GBR Market Wrap, April 15, 2011
In this Week’s Issue
• Gold jumped to a new record of $1,488, Silver at $43 on Friday (Bloomberg)
• U.S. consumer prices increased 0.5% in March on a seasonally adjusted basis (BLS)
• U.S. industrial production increased 0.8% in March, 9th straight monthly increase (AP)
• Chinese consumer prices rose 5.4%, Q1 GDP also beat forecasts rising 9.7% (FT)
• China’s foreign exchange reserves soared to a record of over $3 trillion (Reuters)
• U.S. producer prices rose 0.7% percent in March, seasonally adjusted (BLS)
• President Obama calls for $4,000 bn in budget cuts over 12 years (FT)
• The yield on two-year Greek bonds hit 18.38 percent on Thursday (Bloomberg)
• Ex-prime minister Gordon Brown admits “big mistake” over banking crisis (BBC)
• U.S. retail sales were up 0.4% from February and up 7.1% from March 2010 (ESA)
• U.S. February 2011 international trade deficit shrank 2.6%, to $45.8 billion (ESA)
• Japan raises level of nuclear crisis to match Chernobyl (Bloomberg)
Still No Signs Of Inflation?
Producer and consumer prices reported small up-ticks while more significant signs of inflationary pressures came from the Far East where Chinese consumer prices rose 5.4%. Perhaps more significant, albeit not immediately evident, is the hidden inflation through the decline in the value of the U.S. Dollar. Having witnessed the drastic price increases in gold, silver, oil, and other commodities, it is rather puzzling how Fed officials can still maintain the view that inflationary pressures are benign.
In this context, please consider a very concise Review and Outlook on the U.S. Dollar by Axel Merk and Kieran Osborne. Their view of inflation and the prospects for the U.S. Dollar do not mirror the Fed’s optimism.
“Inflation manifests itself through a decline in purchasing power of the dollar, or said another way, weakness in the value of the dollar. Indeed, from the date of Bernanke’s Jackson Hole speech through March 31, 2011, the U.S. dollar declined 8.52%, as measured by the U.S. Dollar Index.”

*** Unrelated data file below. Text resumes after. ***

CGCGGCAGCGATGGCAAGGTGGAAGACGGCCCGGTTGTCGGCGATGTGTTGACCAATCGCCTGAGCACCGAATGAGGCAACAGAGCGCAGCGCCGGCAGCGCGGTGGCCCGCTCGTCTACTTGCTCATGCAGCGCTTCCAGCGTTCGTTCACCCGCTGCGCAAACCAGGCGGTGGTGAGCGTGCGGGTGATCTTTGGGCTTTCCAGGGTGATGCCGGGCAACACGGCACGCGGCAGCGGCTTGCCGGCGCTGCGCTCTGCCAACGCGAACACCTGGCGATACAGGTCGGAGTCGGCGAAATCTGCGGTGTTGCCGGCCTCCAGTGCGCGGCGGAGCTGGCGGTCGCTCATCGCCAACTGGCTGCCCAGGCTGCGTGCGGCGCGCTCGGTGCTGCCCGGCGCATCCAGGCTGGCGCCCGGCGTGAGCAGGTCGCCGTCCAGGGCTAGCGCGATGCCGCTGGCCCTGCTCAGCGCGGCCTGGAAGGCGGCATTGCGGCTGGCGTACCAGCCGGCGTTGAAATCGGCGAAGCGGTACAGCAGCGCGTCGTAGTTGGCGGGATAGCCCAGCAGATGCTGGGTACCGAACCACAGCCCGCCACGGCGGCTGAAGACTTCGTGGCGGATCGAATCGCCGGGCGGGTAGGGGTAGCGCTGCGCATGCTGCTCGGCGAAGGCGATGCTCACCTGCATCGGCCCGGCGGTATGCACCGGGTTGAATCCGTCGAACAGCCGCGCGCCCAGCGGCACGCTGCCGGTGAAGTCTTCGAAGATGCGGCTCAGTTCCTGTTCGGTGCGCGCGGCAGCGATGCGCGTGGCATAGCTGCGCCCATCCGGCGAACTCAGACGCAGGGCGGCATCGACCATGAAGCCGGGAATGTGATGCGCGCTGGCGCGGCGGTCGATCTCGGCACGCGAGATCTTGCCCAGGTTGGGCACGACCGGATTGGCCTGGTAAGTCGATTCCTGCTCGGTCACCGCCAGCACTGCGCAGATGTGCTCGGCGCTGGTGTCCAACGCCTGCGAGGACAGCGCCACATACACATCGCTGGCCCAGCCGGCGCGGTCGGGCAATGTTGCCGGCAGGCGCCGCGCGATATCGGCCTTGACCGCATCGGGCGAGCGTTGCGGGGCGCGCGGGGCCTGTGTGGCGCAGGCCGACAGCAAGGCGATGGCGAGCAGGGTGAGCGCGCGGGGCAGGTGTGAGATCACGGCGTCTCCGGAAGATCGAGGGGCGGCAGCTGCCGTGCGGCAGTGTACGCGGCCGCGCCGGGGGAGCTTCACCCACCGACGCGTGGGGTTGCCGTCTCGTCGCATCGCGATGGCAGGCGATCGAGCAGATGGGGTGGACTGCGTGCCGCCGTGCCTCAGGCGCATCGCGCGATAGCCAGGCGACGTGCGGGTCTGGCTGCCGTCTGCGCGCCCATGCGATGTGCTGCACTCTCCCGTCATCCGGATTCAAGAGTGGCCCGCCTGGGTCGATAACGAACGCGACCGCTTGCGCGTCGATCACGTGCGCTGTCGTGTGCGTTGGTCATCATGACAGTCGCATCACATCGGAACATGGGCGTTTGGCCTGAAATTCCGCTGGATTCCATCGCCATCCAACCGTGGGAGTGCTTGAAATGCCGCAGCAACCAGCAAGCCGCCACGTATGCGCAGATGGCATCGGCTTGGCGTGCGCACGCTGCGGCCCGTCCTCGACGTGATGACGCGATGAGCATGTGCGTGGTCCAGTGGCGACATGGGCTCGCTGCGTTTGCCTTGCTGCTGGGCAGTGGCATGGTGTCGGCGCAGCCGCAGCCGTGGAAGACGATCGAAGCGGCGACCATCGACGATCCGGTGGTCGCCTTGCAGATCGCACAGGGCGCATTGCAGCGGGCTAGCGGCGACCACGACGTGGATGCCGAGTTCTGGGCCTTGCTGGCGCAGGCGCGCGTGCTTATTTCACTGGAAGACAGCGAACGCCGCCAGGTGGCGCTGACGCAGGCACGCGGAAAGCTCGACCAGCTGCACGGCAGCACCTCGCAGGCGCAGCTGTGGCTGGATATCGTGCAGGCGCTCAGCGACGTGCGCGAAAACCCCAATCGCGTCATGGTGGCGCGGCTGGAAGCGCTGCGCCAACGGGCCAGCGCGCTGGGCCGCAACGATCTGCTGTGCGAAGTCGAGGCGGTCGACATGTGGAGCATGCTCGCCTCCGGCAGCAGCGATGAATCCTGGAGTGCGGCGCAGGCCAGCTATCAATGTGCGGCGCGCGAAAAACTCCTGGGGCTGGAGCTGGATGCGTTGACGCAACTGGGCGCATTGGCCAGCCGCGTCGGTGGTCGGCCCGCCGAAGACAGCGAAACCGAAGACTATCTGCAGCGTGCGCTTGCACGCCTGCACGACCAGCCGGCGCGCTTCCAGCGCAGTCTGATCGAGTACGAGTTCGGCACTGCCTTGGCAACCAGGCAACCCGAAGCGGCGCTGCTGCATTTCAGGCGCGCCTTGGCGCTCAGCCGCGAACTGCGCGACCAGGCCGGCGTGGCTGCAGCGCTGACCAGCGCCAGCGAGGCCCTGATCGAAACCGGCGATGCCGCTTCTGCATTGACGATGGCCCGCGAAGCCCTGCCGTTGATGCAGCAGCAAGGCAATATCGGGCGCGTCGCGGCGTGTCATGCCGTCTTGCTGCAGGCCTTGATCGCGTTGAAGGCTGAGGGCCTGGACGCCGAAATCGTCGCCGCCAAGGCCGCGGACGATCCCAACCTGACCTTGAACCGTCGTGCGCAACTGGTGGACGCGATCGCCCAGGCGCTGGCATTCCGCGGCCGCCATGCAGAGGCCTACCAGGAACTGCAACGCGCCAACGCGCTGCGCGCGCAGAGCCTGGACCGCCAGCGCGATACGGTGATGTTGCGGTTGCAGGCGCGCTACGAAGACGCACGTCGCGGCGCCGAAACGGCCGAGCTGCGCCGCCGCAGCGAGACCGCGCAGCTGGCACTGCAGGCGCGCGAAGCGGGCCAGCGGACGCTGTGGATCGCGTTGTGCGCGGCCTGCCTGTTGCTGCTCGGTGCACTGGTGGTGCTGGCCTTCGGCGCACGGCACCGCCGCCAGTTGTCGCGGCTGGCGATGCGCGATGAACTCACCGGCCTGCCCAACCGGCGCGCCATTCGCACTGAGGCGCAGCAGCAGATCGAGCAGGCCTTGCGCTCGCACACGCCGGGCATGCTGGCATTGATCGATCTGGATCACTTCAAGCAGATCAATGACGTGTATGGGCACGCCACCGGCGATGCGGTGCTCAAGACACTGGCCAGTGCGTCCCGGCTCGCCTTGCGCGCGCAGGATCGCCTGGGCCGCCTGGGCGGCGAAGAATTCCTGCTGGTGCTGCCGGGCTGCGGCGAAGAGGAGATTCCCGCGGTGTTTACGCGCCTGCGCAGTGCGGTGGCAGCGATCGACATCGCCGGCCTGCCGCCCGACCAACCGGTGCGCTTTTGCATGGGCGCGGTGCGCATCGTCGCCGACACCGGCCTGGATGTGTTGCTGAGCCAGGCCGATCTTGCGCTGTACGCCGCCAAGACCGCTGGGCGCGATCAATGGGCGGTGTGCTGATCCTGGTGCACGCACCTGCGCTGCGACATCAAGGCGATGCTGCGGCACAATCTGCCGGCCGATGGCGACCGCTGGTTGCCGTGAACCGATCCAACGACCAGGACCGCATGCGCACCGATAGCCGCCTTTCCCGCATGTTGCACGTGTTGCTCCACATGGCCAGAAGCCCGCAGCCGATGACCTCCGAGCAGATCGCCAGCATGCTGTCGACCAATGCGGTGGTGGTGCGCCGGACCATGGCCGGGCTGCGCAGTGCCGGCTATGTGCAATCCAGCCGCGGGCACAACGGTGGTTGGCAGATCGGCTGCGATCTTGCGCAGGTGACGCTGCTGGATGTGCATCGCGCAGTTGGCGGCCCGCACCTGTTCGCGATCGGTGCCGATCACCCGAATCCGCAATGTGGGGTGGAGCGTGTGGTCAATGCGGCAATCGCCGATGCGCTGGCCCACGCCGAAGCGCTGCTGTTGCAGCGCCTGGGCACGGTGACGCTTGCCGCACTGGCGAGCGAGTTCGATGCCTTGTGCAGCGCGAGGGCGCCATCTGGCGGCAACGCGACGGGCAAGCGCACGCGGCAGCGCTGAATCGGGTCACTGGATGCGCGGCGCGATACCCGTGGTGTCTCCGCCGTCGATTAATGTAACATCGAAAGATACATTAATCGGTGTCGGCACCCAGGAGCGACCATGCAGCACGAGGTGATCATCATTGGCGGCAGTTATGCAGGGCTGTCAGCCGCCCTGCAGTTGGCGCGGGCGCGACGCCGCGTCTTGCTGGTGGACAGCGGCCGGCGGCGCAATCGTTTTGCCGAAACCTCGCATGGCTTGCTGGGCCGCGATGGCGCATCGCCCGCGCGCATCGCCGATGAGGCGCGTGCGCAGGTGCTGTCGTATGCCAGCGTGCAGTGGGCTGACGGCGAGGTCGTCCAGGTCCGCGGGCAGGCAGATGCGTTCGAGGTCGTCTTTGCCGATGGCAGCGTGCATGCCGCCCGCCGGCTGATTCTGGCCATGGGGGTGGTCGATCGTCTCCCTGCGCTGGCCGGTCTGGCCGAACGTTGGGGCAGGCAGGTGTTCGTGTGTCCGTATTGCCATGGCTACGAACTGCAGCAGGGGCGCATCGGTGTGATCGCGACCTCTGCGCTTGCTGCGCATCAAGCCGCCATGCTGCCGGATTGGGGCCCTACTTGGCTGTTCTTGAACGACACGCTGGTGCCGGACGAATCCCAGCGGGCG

Chart Of The Week
Gold and silver prices shot up to ever new highs this week. The recently heard targets of $50 for silver and $1,600 for Gold are now in clear sight. Bubble territory it would seem and yet, the rally may have just started if you’re in the camp of the gold bugs who predict price rises above $2,000 and higher. Critics of the gold bulls will point out that gold, being a commodity, does not provide any inherent yield other than price appreciation. But holders of gold couldn’t care less, having enjoyed gains outpacing nearly every other investment in the past few years.
Although gold has a mixed record as an inflation hedge, it is currently the preferred vehicle to insure against a fall-out from Mr. Bernanke’s printing press. Gold has had a dramatic rise, but the precious metal is not at its peak when valued in Australian Dollars. This gives you a different view of dollar weakness indicating a loss of value in currency as well as in commodity terms. Please consider the chart below to get a sense of what Merk & Osborne meant when they referred to the “decline in purchasing power of the dollar.”
Gold Price in Australian Dollars
The fact that the majority of fund managers DO NOT outperform the market has been documented numerous times. Here’s a very simple and yet compelling view as to why average investors should favor low cost index funds over Mutual Funds. Please consider Are Mutual Funds a Scam?
Good luck and good investing!
Clemens Kownatzki, MBA is an adjunct professor of financial risk management at the Graziadio School of Business and Management, as well as the founder and CEO of FX Investment Strategies, a Registered Investment Advisor. In addition to running his investment advisory firm, he is a contributing author at SeekingAlpha.com and BusinessInsider.com. He also publishes the popular investment blog www.fxinvestmentstrategies.com along with a weekly news-letter.